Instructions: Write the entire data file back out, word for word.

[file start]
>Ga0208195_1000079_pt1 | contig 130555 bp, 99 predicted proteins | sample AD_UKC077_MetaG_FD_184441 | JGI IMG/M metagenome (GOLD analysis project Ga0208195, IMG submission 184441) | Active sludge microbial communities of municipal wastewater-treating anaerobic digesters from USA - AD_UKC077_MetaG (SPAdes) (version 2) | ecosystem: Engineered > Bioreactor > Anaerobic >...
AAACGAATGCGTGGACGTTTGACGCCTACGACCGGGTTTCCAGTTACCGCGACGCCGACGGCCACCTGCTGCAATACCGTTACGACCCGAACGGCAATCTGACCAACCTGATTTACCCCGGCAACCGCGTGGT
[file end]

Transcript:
>Ga0208195_1000079_pt1 | contig 130555 bp, 99 predicted proteins | sample AD_UKC077_MetaG_FD_184441 | JGI IMG/M metagenome (GOLD analysis project Ga0208195, IMG submission 184441) | Active sludge microbial communities of municipal wastewater-treating anaerobic digesters from USA - AD_UKC077_MetaG (SPAdes) (version 2) | ecosystem: Engineered > Bioreactor > Anaerobic >...
AAACGAATGCGTGGACGTTTGACGCCTACGACCGGGTTTCCAGTTACCGCGACGCCGACGGCCACCTGCTGCAATACCGTTACGACCCGAACGGCAATCTGACCAACCTGATTTACCCCGGCAACCGCGTGGT